Hook Norton: Double Stout


Ah, lovely old Hook Norton Brewery.  My local brewery.  They’re always there when I need a drink to depend on.  Even though they might not be the most exciting and dynamic of brewers, you know that whatever you choose from their range will almost certainly be solid and well-crafted.

Double Stout when in a glass is broodingly good looking, dark and possesses a splendid head of dense tan foam. As stouts go, this stuff looks the part.

Roastiness, dark grains and a nice almost whiskyish, lightly-charred barrel, sort of thing are going on in the aroma.  My imagination made me think I might have picked up a touch of vanillin too…a bit like it’s been conditioned in wood; but I’m fairly certain it isn’t.  Let’s just say that it’s quite a complex nose.

A good solid, creamy mouth feel with a mild, befitting, carbonation makes for a velvety, smooth texture.  An overall theme of gentle roastiness, light dryness and a non-intrusive bitterness helps to complete the picture.

This is probably one of the best introductions to stout that you’ll get. No acrid black malt/over-roast barley in the taste at all…whereas Guinness is sometimes prone to the mouthful of manky old pennies taste which I know is off-putting to a lot of non-stout drinkers.

Light roastiness on the aftertaste and a little bitterness that helps to accentuate the roasty theme.

It’s not a world-shaking taste at all, but it’s good, well-made, solid and dependable.


Hook Norton: Haymaker


Look everyone, summer’s here.  No really it is.  Make the most of it, as it’ll be sharting it down in about a months time.

If it’s summer then it must be time to try another summer-type beer (even though Haymaker is available all year round) and also because Hook Norton are just up the road from me, and because the label on the bottle evokes misplaced bucolic reverie…That’s what it’s like around here, you know…rustic rosey-cheeked simpletons in smocks lean heavily on their pitch-forks and dispense sage weather advice from betwixt corn-stalk clenched teeth…


When poured Haymaker comes out a brilliantly clear high-summer sun gold, with a nice head that retains well to the end of the glass.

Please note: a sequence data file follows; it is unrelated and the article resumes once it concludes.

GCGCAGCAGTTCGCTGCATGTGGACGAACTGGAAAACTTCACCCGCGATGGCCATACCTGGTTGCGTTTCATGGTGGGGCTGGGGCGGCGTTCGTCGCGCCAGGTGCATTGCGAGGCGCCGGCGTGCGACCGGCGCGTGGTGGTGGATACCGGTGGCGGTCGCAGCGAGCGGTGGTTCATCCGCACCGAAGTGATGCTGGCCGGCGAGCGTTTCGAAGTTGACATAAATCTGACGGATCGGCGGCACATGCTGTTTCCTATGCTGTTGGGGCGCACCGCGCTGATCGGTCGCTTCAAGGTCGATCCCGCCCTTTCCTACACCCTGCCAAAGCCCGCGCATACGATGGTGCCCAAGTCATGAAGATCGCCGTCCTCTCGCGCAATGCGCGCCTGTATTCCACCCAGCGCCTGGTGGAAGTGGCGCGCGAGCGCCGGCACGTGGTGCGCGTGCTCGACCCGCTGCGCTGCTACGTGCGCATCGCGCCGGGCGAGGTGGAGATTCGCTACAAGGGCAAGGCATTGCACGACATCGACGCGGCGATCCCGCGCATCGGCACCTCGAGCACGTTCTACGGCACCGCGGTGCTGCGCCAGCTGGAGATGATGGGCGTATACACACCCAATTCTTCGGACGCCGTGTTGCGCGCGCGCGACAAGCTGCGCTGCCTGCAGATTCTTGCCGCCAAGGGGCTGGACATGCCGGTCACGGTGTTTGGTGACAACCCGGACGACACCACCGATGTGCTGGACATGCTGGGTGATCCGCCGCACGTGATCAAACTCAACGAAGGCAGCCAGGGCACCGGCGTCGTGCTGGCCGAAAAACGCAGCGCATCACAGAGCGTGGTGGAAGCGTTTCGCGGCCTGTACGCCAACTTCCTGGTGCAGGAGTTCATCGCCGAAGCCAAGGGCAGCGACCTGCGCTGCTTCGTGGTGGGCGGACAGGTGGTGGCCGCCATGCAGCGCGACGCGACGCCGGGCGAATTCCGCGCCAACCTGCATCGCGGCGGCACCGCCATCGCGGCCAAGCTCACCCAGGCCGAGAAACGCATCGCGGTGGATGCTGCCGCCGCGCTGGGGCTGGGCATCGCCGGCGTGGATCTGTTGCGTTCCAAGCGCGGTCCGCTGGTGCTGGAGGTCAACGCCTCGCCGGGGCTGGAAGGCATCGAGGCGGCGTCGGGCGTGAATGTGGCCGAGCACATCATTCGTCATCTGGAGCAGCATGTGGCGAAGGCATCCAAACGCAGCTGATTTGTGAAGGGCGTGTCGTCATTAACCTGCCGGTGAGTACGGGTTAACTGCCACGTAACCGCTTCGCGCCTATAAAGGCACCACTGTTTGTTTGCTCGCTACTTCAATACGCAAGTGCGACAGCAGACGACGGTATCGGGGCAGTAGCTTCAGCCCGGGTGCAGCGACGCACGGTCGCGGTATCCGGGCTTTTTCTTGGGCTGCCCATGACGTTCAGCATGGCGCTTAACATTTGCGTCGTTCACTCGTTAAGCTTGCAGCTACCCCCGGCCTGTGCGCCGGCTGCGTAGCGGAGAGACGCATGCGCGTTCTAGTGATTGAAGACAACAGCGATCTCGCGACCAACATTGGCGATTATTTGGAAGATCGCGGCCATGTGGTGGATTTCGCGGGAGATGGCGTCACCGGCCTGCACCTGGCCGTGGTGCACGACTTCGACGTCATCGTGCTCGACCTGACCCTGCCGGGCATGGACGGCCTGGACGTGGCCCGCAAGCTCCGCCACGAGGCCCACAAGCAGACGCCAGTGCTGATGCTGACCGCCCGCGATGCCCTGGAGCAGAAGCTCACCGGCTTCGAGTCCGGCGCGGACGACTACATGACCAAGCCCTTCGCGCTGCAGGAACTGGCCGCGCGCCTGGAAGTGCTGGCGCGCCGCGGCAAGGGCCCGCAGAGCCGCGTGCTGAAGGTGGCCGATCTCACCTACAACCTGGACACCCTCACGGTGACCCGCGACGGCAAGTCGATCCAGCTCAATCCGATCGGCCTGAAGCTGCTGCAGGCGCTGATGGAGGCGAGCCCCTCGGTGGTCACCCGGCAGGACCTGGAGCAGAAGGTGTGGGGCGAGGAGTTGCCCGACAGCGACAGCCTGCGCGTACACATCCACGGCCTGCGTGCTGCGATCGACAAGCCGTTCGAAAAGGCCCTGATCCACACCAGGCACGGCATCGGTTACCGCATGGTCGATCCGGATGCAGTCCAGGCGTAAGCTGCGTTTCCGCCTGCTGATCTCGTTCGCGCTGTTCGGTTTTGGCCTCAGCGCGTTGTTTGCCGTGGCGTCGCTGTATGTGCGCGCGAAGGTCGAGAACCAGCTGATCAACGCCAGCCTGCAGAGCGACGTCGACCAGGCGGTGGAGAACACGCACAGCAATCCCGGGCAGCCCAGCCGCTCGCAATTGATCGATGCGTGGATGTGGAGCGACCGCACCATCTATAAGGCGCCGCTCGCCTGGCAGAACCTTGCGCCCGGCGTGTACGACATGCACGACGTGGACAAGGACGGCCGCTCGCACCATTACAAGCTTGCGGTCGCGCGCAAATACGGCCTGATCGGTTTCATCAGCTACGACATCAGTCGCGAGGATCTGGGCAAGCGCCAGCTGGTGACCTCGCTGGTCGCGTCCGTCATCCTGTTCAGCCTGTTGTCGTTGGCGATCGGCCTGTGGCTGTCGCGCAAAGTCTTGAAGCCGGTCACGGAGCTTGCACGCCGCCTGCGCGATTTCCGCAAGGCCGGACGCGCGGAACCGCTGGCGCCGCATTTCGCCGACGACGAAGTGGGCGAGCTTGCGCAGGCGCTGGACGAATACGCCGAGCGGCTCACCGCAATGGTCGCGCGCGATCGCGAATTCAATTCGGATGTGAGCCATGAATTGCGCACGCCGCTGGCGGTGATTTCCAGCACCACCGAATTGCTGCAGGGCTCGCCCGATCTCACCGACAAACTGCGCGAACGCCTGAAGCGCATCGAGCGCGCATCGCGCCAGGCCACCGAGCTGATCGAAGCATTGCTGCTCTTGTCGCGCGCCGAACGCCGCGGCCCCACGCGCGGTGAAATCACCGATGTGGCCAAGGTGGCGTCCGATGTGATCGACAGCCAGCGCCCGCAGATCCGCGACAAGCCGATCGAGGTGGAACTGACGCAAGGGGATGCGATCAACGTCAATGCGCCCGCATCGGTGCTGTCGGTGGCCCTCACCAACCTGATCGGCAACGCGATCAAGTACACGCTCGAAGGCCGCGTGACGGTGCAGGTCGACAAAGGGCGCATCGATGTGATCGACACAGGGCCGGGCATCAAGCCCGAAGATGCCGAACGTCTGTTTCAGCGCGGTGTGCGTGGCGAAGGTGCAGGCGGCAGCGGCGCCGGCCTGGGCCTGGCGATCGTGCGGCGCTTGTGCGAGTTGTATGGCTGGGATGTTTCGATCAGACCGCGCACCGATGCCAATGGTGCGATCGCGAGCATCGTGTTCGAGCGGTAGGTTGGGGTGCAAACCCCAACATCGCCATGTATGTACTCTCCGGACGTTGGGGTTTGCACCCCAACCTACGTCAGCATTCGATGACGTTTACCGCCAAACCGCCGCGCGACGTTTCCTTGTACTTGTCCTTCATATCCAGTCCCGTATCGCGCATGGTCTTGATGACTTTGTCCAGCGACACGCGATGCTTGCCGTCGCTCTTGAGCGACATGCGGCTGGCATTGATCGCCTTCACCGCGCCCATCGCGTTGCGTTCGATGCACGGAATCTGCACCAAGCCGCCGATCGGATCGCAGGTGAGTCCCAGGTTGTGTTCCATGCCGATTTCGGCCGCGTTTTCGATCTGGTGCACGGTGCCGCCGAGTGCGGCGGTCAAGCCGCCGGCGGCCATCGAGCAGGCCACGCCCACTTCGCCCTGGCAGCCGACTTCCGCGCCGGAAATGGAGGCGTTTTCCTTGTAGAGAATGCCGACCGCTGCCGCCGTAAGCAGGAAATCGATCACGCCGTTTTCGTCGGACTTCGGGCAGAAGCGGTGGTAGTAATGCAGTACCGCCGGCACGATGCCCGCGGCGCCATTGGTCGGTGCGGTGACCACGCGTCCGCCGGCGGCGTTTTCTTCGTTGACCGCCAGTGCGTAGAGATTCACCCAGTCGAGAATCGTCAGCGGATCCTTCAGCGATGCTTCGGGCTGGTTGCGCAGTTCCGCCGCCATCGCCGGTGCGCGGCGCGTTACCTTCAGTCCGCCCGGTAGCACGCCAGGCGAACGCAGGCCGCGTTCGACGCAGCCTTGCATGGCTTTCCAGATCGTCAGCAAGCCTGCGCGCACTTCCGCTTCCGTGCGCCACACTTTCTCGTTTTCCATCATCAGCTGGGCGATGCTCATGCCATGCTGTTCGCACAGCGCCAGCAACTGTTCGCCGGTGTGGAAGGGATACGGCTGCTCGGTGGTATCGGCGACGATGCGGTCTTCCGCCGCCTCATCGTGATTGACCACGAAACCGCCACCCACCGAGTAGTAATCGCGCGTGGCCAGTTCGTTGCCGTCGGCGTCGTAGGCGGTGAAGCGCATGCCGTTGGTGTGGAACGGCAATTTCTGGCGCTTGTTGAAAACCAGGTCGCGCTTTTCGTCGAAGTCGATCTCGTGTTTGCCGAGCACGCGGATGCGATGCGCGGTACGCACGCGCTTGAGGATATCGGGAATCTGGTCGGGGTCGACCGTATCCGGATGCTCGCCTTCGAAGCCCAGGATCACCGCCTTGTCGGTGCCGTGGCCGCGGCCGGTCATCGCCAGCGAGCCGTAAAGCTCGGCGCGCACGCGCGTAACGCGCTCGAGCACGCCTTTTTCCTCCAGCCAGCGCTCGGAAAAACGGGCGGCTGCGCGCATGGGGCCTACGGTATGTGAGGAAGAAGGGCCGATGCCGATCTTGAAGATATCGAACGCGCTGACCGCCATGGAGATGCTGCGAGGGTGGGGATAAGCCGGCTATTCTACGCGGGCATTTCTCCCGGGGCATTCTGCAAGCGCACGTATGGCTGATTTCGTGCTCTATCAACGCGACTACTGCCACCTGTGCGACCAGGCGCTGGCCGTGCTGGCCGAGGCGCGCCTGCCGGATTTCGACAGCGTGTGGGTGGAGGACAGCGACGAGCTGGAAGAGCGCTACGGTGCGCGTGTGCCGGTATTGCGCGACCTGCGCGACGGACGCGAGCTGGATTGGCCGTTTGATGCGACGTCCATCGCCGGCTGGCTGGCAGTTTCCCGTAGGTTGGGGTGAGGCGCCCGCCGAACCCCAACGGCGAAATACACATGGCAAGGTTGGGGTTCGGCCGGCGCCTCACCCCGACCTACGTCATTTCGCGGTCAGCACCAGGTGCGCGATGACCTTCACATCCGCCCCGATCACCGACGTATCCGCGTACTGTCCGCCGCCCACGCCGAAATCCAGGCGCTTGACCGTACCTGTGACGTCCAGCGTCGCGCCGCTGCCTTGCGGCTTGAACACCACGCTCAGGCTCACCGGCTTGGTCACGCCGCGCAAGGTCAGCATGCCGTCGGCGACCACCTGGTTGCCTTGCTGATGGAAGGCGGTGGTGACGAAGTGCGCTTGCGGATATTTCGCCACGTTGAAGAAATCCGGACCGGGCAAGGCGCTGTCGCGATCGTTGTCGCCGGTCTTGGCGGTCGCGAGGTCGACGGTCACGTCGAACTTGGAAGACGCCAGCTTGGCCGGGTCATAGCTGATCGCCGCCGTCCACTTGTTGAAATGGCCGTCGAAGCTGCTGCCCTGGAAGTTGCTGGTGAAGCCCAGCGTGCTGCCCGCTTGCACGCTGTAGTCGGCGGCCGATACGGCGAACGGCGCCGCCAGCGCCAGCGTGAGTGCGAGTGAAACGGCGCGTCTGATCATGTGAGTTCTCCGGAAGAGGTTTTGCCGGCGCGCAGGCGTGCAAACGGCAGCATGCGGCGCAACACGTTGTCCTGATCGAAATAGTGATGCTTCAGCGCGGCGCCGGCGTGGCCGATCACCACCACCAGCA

There’s an abundant aroma which seems to be all heather honey, cornflakes and floral hops…in fact I wouldn’t be surprised if maize was used as a small  adjunct in this beer, but feel free to correct me if you like, Hooky folks.

First taste lays an arrow straight line of sweetish malt down the centre of your tongue, that gets followed up by a well-judged lightly refreshing hop bitterness…the mouth-feel is solid, but light enough not to cloy.

With a really lovely sweet ‘n’ bitter aftertaste this beer fits the bill for summer drinks after work, rest, play or anything else that you might get up to in the summer…yes, even THAT.

I paid a £1.95 ransom to rescue my bottle of Haymaker from the icy fridge in the Kidlington Co-Op.  A fridge where they were also keeping the Old Hooky – which is just plain madness.  Someone from Hook Norton please tell them to stop doing this…

I hear some people even drink Guiness ice-cold these days, too, whatever are they thinking of?

Hook Norton: Flagship

flagshipAs far as stirring sea battles go, you can’t beat Trafalgar…and as far as beers celebrating this particular British naval victory go, you can’t beat Hook Norton Brewery’s Flagship.

Hook Norton is only about five or six miles away from where I live and I’ve had the pleasure of visiting the -still family owned- brewery on a couple of occasions. It appears lost in time, and retains so many original features that are still in daily use. If you’re ever up this way it’s well worth a visit.

Anyway, on with the review and accompanying naval analogy that I’m literally going to stretch to breaking point (you have been warned)

Flagship pours with a lovely polished brass binnacle colour, a hearty but steady-as-she-goes bottle-conditioned effervescence bears aloft a stable head the colour of a Napoleonic flag of surrender.

Admiral hops contribute to a subtle hoppy aroma that could almost be that of Nelson Sauvin (and I’m not just saying that for the sake of the Nelson reference!) crisp white wine, lemon and pine feature strongly.

The first taste was a broadside of extraordinarily clean bitterness, which blasted across the poop deck to leave a satisfying, and not at all cloying, malty character and a tot of alcoholic warmth; all of which quickly dissipated at the swallow to leave a really fresh bittersweet citrus dose of grapeshot hops to the back of the tongue.

This is a really great English style IPA, with just the faintest influence of the American style craft IPA.

At 5.5% it’s a bit of a dreadnought, but it’s so well crafted that you’ll barely notice the strength – until you’ve had three, after which you’ll be pitching, rolling before eventually finding yourself wallowing in the troughs.

Buy some if you see it; take it out on a boat, don an admiral’s hat and eye-patch if you must, but definitely try it.

You won’t regret it.

My wife bought this for me, from somewhere…probably the co-ey, as she goes past there on the way home.  She did tell me that it was about £1.95 or something.  Which I think represents excellent value.